In this study of 71 patients with multiple myeloma undergoing allogeneic hematopoietic cell transplantation (HCT), 5-year overall survival (OS) was 60%, with better outcomes in patients ≤55 years and in those transplanted with chemosensitive disease.
Forty-three patients (61%) were transplanted after the first line of therapy and 58 patients (82%) had chemosensitive disease at the time of transplant.
Cumulative incidence of grade II-IV acute graft-versus-host disease (GVHD) at day 100 was 13% and chronic GVHD at 5 years was 35%. Non-relapse mortality and relapse/progression incidence at 5 years were 12% and 65%, respectively. At a median follow-up of 100 months, 5-year progression-free survival (PFS) was 39%.
A multivariate analysis revealed that age >55 years was significantly associated with both a reduced PFS (RR 2.11, 95% CI 1.15-3.87) and OS (RR 5.53, 95% CI 2.22-13.76), and that chemorefractory disease was significantly associated with both reduced PFS (RR 3.09, 95% CI 1.37-7.00) and OS (RR 3.19, 95% CI 1.23-8.22).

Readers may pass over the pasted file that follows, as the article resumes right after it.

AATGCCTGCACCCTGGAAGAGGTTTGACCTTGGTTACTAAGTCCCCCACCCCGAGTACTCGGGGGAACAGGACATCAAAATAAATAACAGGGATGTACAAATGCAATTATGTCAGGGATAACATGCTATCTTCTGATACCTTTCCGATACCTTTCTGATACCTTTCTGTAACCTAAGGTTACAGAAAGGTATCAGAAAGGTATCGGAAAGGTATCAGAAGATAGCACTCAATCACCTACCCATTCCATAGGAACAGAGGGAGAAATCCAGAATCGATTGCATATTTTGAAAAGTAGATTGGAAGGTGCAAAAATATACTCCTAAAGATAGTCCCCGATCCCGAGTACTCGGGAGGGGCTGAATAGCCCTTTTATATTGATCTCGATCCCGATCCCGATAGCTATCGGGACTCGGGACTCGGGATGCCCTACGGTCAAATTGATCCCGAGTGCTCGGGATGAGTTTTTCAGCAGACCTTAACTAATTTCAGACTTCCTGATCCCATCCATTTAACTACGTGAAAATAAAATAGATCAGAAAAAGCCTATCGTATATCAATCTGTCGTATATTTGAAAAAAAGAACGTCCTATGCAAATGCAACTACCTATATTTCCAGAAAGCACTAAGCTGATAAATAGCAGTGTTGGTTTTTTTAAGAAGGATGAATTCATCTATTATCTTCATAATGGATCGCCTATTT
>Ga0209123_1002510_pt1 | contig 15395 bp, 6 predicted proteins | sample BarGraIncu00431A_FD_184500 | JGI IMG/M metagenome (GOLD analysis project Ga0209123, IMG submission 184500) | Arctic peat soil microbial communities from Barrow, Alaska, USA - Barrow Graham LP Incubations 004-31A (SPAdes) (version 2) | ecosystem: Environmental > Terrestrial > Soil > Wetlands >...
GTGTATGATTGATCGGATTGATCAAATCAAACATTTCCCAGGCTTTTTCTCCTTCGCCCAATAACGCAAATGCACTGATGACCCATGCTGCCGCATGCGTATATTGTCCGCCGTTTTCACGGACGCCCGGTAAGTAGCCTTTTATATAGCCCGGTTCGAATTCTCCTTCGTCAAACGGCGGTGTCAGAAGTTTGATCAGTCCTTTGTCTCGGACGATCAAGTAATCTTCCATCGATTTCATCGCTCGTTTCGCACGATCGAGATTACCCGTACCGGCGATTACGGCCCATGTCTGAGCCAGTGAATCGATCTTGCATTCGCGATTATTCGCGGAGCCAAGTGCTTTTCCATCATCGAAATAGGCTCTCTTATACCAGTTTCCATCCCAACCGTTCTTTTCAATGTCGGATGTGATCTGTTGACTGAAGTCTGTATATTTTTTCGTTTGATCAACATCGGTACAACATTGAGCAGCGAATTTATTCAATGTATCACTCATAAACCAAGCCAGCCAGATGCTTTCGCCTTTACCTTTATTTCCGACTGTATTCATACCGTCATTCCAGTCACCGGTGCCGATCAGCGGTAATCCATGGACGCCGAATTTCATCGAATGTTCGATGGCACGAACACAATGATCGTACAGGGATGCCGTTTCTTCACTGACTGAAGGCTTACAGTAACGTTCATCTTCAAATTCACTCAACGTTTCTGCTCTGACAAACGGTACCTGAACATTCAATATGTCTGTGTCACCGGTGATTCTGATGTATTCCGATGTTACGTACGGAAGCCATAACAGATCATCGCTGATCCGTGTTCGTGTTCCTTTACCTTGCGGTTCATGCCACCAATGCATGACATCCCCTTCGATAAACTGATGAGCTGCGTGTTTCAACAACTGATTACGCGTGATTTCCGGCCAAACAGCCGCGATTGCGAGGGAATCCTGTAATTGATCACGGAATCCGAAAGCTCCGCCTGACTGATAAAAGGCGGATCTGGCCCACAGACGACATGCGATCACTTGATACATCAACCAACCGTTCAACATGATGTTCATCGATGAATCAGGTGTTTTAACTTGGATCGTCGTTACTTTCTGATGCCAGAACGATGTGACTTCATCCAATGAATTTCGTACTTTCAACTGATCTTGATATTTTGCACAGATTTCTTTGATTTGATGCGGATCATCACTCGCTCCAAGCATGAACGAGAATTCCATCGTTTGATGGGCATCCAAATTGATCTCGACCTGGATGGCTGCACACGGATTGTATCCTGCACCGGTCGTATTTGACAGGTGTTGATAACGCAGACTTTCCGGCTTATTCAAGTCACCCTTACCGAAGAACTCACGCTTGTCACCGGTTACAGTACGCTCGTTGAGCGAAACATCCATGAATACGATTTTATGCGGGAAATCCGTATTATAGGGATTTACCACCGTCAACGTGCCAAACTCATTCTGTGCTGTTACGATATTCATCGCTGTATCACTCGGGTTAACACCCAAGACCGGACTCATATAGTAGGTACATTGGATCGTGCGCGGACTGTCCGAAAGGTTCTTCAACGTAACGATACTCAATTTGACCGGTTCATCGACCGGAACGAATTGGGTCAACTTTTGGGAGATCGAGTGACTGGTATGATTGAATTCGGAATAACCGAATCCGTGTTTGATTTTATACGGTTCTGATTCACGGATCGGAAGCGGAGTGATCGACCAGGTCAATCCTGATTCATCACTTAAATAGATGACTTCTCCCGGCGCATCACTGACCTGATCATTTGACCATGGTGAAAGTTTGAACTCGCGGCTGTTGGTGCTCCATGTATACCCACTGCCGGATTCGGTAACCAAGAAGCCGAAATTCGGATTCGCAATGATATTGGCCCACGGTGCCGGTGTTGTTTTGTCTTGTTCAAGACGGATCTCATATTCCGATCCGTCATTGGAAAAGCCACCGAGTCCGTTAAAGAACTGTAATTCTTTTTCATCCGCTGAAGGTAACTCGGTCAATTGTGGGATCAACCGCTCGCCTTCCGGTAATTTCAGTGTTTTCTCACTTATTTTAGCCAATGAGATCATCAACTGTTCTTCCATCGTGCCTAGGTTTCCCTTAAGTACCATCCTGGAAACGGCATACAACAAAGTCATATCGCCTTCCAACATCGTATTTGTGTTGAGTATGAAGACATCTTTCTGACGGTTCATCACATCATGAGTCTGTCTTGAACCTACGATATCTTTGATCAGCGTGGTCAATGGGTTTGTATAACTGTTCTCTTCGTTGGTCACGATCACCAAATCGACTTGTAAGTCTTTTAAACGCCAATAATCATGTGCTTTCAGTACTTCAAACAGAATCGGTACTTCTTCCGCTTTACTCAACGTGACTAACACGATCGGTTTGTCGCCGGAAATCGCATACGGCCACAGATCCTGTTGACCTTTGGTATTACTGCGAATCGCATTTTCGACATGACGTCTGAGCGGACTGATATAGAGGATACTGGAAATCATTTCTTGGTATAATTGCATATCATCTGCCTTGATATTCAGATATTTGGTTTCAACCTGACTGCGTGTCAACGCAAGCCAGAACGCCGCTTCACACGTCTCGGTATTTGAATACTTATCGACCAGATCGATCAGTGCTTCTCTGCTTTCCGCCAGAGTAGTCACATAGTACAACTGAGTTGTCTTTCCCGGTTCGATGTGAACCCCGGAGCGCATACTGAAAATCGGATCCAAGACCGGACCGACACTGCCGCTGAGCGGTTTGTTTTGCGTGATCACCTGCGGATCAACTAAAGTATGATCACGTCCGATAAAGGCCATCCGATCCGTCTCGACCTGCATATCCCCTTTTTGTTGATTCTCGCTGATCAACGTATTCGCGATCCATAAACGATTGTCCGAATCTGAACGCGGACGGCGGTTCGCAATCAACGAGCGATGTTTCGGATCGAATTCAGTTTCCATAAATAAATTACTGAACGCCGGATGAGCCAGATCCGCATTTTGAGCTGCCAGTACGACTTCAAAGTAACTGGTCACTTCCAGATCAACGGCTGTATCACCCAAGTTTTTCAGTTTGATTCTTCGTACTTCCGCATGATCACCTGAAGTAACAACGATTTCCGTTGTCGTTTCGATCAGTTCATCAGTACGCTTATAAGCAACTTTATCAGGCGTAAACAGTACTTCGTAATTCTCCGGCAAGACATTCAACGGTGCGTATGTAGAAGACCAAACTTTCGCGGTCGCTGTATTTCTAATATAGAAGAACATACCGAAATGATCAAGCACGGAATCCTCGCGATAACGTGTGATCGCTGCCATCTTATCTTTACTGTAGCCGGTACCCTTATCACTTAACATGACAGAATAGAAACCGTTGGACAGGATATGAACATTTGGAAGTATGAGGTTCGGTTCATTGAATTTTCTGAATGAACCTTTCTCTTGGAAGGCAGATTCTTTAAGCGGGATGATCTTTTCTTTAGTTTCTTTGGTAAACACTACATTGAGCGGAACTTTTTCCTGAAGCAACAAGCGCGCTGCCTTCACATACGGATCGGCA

Patients relapsing post-transplant received bortezomib, lenalidomide, pomalidomide or donor lymphocytes infusion as part of salvage therapy. Median PFS from time of salvage treatment was 7 months (range 0-113 months) for bortezomib-based therapy, 14 months (range 0-79 months) for lenalidomide and 10 months (range 1-28) for pomalidomide.
The researchers concluded that “it is reasonable to consider allo-HCT for young, carefully selected, high-risk patients at first relapse, in line with established guidelines.”